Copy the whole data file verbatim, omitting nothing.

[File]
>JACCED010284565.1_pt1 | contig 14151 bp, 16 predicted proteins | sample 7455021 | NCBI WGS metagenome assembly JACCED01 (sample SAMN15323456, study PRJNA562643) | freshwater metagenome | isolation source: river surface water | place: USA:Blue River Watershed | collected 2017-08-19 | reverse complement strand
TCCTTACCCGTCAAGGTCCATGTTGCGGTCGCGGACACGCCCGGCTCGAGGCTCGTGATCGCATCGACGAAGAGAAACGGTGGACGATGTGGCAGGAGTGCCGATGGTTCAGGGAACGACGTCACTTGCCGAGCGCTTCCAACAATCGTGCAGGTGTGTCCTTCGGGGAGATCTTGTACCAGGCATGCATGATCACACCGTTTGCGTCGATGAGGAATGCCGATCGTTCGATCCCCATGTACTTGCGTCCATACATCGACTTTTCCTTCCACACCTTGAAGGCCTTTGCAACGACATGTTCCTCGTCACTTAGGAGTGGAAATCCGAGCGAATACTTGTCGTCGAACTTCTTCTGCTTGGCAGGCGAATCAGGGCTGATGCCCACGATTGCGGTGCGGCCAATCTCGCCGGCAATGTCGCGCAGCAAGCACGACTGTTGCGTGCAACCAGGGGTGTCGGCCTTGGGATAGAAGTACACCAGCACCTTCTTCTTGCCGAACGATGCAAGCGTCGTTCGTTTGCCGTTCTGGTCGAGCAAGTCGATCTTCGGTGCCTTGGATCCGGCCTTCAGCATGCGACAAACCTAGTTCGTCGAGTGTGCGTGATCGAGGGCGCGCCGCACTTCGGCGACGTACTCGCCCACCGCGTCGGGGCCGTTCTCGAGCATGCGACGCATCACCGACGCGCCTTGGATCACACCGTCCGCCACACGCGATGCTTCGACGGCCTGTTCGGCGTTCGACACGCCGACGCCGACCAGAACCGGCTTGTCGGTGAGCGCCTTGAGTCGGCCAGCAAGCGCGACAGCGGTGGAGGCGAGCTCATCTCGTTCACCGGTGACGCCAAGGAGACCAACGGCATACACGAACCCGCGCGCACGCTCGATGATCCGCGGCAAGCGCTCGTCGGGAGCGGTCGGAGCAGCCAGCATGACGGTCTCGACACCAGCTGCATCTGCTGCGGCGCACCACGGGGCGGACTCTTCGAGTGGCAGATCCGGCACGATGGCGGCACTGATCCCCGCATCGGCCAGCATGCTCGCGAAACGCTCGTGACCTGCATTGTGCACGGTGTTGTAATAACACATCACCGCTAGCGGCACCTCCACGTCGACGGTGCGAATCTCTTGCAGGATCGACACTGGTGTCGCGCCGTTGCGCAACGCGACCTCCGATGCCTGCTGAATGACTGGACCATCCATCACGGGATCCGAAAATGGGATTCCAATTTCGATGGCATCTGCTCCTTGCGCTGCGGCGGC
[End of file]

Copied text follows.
>JACCED010284565.1_pt1 | contig 14151 bp, 16 predicted proteins | sample 7455021 | NCBI WGS metagenome assembly JACCED01 (sample SAMN15323456, study PRJNA562643) | freshwater metagenome | isolation source: river surface water | place: USA:Blue River Watershed | collected 2017-08-19 | reverse complement strand
TCCTTACCCGTCAAGGTCCATGTTGCGGTCGCGGACACGCCCGGCTCGAGGCTCGTGATCGCATCGACGAAGAGAAACGGTGGACGATGTGGCAGGAGTGCCGATGGTTCAGGGAACGACGTCACTTGCCGAGCGCTTCCAACAATCGTGCAGGTGTGTCCTTCGGGGAGATCTTGTACCAGGCATGCATGATCACACCGTTTGCGTCGATGAGGAATGCCGATCGTTCGATCCCCATGTACTTGCGTCCATACATCGACTTTTCCTTCCACACCTTGAAGGCCTTTGCAACGACATGTTCCTCGTCACTTAGGAGTGGAAATCCGAGCGAATACTTGTCGTCGAACTTCTTCTGCTTGGCAGGCGAATCAGGGCTGATGCCCACGATTGCGGTGCGGCCAATCTCGCCGGCAATGTCGCGCAGCAAGCACGACTGTTGCGTGCAACCAGGGGTGTCGGCCTTGGGATAGAAGTACACCAGCACCTTCTTCTTGCCGAACGATGCAAGCGTCGTTCGTTTGCCGTTCTGGTCGAGCAAGTCGATCTTCGGTGCCTTGGATCCGGCCTTCAGCATGCGACAAACCTAGTTCGTCGAGTGTGCGTGATCGAGGGCGCGCCGCACTTCGGCGACGTACTCGCCCACCGCGTCGGGGCCGTTCTCGAGCATGCGACGCATCACCGACGCGCCTTGGATCACACCGTCCGCCACACGCGATGCTTCGACGGCCTGTTCGGCGTTCGACACGCCGACGCCGACCAGAACCGGCTTGTCGGTGAGCGCCTTGAGTCGGCCAGCAAGCGCGACAGCGGTGGAGGCGAGCTCATCTCGTTCACCGGTGACGCCAAGGAGACCAACGGCATACACGAACCCGCGCGCACGCTCGATGATCCGCGGCAAGCGCTCGTCGGGAGCGGTCGGAGCAGCCAGCATGACGGTCTCGACACCAGCTGCATCTGCTGCGGCGCACCACGGGGCGGACTCTTCGAGTGGCAGATCCGGCACGATGGCGGCACTGATCCCCGCATCGGCCAGCATGCTCGCGAAACGCTCGTGACCTGCATTGTGCACGGTGTTGTAATAACACATCACCGCTAGCGGCACCTCCACGTCGACGGTGCGAATCTCTTGCAGGATCGACACTGGTGTCGCGCCGTTGCGCAACGCGACCTCCGATGCCTGCTGAATGACTGGACCATCCATCACGGGATCCGAAAATGGGATTCCAATTTCGATGGCATCTGCTCCTTGCGCTGCGGCGGC